This blog first published in July 2006. Republish in March 2022.
UPDATE: Margaret died in March 2022, aged 80. Read her obituary here on We Love Stornoway, and here in The Guardian.
Decoder of the stones of Callanish
For more than 30 years, initially with her first husband Gerald Ponting and since 1989 with her second husband Ron Curtis, Margaret Curtis has single-mindedly devoted her energies to decoding the stone monuments at Callanish on the Isle of Lewis.
In June 2006, Moth and I and some other stone-hugging friends had the enormous privilege of meeting her as she took us on a detailed tour of the main Callanish monument, other stones in the area and a burial cairn she found and excavated near to her house by the roadside in Callanish village.
Margaret is a detective.
Five thousand years ago the people of Callanish erected the stones to chart the movements of the sun, and more particularly the moon, through their cycles. Using the stones, they could calculate exactly where the moon and sun would rise and set on what day, useful information for farming and fishing people. But they also used it for ceremonies, social rites such as marriages, funerals and even dramatic theatre.
Knowing exactly when and where the moon will appear provides a celestial light show for powerful people to impress others with their knowledge and ‘control’ of the heavens. Margaret Curtis has been decoding how they did this.
Margaret is a scientist.
She says: “it’s a computer”. For three decades she has studied alignments from each stone and how it might relate to landscape features and the passage of the moon through the sky. This is archaeo-astronomy, a science which is only just being recognised as valid, rather than a bit loony-fringe.
Margaret is no-nonsense.
She takes a methodical, scientific approach. She measures, observes, surveys, measures again, checks her data again, then slowly, slowly put her observations together into theories based entirely on facts. Margaret doesn’t do guessing. Her work has even lead her to find stone circles which have become buried in peat which has grown up around the megaliths over the millenia. She’s definitely onto something.
Margaret is a lecturer.
She does detailed tours of the stones for anyone who’s interested: pagans, casual tourists, archaeologists, dowsers, meditators, astronomers, hippies, stone-huggers and yogurt-weavers. The day we met her she had escorted a group of shamanic astrologers around the site and the day we left, a group of druids. She is careful not to ‘dis’ anyone’s beliefs, prefering to stick to the facts and what she knows to be true purely through her measurements and observations. She seemed to like our approach which was simply to find out ‘the what’ based on scientific study and a curiosity for everything neolithic. No goat-slaughtering and chanting mantras on ley-lines for us.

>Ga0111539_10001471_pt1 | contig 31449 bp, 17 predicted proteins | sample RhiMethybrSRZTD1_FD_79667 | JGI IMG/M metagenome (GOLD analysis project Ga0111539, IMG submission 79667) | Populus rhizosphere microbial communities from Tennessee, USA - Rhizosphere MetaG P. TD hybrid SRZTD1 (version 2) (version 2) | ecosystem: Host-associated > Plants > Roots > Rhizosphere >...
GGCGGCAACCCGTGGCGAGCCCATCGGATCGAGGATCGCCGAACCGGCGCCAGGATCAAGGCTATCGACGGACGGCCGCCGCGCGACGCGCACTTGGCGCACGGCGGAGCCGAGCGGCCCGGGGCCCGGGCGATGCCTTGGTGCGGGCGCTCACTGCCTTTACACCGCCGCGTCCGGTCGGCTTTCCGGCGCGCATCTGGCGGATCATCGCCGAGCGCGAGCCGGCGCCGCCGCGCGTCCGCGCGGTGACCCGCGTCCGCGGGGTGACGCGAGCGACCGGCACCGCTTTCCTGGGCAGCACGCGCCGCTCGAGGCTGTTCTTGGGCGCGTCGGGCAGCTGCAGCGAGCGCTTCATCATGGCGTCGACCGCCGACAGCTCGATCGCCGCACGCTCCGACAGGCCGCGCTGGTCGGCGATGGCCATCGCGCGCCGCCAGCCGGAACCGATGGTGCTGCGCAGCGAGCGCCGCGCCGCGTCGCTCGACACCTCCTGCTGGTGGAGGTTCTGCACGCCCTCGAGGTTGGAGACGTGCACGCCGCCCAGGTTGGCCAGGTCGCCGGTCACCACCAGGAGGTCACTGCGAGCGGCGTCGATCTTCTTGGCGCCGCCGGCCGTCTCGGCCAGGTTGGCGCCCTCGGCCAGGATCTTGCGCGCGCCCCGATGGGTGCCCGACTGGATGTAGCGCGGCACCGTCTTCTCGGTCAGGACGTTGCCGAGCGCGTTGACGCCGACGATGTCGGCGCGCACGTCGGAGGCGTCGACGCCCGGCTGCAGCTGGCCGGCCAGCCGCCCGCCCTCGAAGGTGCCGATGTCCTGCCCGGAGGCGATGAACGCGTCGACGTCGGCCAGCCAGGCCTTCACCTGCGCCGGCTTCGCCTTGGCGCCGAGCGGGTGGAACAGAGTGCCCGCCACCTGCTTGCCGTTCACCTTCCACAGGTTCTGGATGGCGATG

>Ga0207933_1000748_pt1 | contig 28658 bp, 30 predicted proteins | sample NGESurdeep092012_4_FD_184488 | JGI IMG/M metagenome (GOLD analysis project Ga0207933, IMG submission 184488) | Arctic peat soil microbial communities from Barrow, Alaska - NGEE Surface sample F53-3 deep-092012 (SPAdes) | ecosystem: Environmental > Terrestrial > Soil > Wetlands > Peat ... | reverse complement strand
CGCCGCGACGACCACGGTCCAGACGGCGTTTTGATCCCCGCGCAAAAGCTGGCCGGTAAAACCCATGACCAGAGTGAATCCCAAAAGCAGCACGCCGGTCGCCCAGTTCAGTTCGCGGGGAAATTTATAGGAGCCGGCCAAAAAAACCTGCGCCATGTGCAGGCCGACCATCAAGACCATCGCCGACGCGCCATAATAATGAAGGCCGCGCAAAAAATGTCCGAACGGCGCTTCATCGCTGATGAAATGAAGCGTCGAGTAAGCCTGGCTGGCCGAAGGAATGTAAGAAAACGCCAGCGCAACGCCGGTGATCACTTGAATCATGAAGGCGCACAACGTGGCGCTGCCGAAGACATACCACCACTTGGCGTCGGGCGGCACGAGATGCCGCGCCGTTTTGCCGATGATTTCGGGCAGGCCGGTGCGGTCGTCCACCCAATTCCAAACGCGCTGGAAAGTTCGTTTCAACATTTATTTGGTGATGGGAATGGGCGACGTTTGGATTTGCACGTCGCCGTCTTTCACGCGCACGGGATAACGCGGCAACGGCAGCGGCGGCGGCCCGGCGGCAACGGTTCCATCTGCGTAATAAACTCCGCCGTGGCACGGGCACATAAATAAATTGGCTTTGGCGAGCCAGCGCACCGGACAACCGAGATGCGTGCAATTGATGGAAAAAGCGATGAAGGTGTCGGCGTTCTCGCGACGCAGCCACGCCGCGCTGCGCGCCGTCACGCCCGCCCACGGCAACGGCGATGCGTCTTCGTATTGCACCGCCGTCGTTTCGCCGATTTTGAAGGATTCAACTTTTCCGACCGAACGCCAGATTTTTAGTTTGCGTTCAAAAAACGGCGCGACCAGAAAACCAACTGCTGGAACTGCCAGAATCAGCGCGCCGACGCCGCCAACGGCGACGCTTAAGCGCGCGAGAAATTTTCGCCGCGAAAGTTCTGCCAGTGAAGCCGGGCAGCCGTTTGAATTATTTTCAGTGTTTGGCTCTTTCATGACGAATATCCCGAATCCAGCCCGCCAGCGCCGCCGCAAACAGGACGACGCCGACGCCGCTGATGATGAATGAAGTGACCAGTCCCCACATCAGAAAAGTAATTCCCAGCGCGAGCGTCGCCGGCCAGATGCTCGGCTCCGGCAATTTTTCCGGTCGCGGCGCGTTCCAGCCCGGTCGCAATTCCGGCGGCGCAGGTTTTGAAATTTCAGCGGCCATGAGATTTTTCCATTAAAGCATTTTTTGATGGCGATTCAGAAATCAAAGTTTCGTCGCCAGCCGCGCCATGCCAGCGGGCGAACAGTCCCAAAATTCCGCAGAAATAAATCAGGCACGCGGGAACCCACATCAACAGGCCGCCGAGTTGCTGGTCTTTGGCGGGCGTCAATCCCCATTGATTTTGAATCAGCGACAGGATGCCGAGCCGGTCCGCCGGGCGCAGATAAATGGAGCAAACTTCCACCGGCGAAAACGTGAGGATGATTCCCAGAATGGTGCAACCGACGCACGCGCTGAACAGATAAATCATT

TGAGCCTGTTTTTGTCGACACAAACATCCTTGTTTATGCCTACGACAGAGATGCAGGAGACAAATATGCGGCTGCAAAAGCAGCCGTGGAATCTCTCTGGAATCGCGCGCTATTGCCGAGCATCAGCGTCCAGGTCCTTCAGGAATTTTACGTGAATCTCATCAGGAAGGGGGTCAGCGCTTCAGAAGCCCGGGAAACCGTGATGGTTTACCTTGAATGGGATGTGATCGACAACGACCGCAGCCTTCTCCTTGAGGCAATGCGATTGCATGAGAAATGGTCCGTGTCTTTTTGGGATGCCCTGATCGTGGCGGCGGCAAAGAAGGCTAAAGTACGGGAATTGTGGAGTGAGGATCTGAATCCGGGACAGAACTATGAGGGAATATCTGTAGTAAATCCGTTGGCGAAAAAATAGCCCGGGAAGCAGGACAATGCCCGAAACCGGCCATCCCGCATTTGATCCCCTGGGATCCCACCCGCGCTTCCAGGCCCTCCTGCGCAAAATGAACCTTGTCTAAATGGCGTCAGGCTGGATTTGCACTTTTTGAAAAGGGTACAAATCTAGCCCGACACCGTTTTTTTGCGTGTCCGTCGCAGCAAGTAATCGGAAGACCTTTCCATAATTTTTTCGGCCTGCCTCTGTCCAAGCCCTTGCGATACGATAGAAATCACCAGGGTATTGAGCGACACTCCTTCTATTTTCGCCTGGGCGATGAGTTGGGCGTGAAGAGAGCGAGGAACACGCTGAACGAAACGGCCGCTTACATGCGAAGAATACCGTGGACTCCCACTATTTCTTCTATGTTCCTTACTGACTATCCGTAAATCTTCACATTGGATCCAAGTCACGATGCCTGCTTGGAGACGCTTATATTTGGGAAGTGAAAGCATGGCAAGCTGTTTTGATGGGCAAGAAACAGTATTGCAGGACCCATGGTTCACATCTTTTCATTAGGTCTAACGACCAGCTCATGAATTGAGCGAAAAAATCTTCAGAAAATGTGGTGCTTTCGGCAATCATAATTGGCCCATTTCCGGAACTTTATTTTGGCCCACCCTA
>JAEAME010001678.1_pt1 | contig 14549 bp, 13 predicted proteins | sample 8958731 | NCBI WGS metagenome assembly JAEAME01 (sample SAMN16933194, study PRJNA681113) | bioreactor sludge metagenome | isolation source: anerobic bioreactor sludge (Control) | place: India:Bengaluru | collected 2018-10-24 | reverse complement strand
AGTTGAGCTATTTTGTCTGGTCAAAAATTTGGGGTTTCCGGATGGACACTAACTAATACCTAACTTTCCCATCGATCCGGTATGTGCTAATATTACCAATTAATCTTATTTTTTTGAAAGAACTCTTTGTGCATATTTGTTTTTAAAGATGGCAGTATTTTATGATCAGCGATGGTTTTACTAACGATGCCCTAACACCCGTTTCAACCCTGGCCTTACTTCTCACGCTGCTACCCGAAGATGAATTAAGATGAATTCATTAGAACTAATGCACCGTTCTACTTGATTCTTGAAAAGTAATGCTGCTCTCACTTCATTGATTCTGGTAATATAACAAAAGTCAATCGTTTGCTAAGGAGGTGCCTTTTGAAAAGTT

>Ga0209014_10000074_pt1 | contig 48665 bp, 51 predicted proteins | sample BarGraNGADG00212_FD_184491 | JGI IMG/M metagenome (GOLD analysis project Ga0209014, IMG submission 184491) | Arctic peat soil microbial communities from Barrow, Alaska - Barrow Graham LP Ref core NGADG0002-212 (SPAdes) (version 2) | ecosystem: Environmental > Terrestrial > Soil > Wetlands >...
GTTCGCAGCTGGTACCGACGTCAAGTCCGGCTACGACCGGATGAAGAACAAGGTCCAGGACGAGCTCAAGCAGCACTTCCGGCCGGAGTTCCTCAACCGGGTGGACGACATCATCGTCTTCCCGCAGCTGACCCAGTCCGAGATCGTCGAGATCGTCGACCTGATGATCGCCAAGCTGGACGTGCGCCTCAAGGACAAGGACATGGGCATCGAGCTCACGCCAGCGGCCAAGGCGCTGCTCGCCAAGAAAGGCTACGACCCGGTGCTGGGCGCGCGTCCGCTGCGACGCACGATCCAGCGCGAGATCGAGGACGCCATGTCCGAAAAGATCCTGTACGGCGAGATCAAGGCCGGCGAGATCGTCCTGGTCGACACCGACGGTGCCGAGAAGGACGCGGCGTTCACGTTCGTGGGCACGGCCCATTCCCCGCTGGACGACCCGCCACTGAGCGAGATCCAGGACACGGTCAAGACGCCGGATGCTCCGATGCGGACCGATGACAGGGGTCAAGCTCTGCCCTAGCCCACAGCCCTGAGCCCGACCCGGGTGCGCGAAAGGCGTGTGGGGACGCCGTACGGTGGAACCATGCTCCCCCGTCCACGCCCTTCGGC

Margaret is a code-breaker.
Her knowledge of and enthusiasm for her subject is electrifying. While the rest of the UK basked in a heatwave we, in stiff, cool, westerly breezes with heavy showers pulsing across the sky, were taken around the stones for more than three hours. Despite the appalling weather and drenched to the skin, there was nowhere else I wanted to be.
She showed us how the alignments worked, why certain stones were certain shapes, why the stones were placed at apparently uneven intervals, what the outline of each stone pointed to, why some stones had crystals of hornblend on them, how the moon would appear in the circle and how the alignments related to the very many other stone monuments in the areas.
Margaret is a friend.
She seemed to like being with us. We were getting tired so we went back to our rented bungalow for tea and cake and to continue our discussions. She reached into her bag and got out more laminated diagrams to tell us about yet another mind-blowing way in which the monument worked with the moon. She lost me half way through the technical information but then as she revealed the theory it all fell into place! We were gobsmacked. And she sussed it, thousands of years after it ceased to be used.
After our tour I wasn’t able to see the stones in the same way. Every time I drew them I knew that every angle, every notch, every surface, every interval might be significant. My drawing became more closely observed.
Margaret is an athlete!
She kept saying “I’m too old to be doing this anymore” as she vaulted over stiles, gates, barbed wire fences and skipped up boggy hillsides.
In his fantastic book, The Modern Antiquarian, Julian Cope devotes the whole of chapter seven to Margaret’s work with some really superb diagrams. Margaret’s first husband, Gerald Ponting explains more about Callanish on his website here.
Margaret was as unique and enthralling as the monument to which she devoted her life.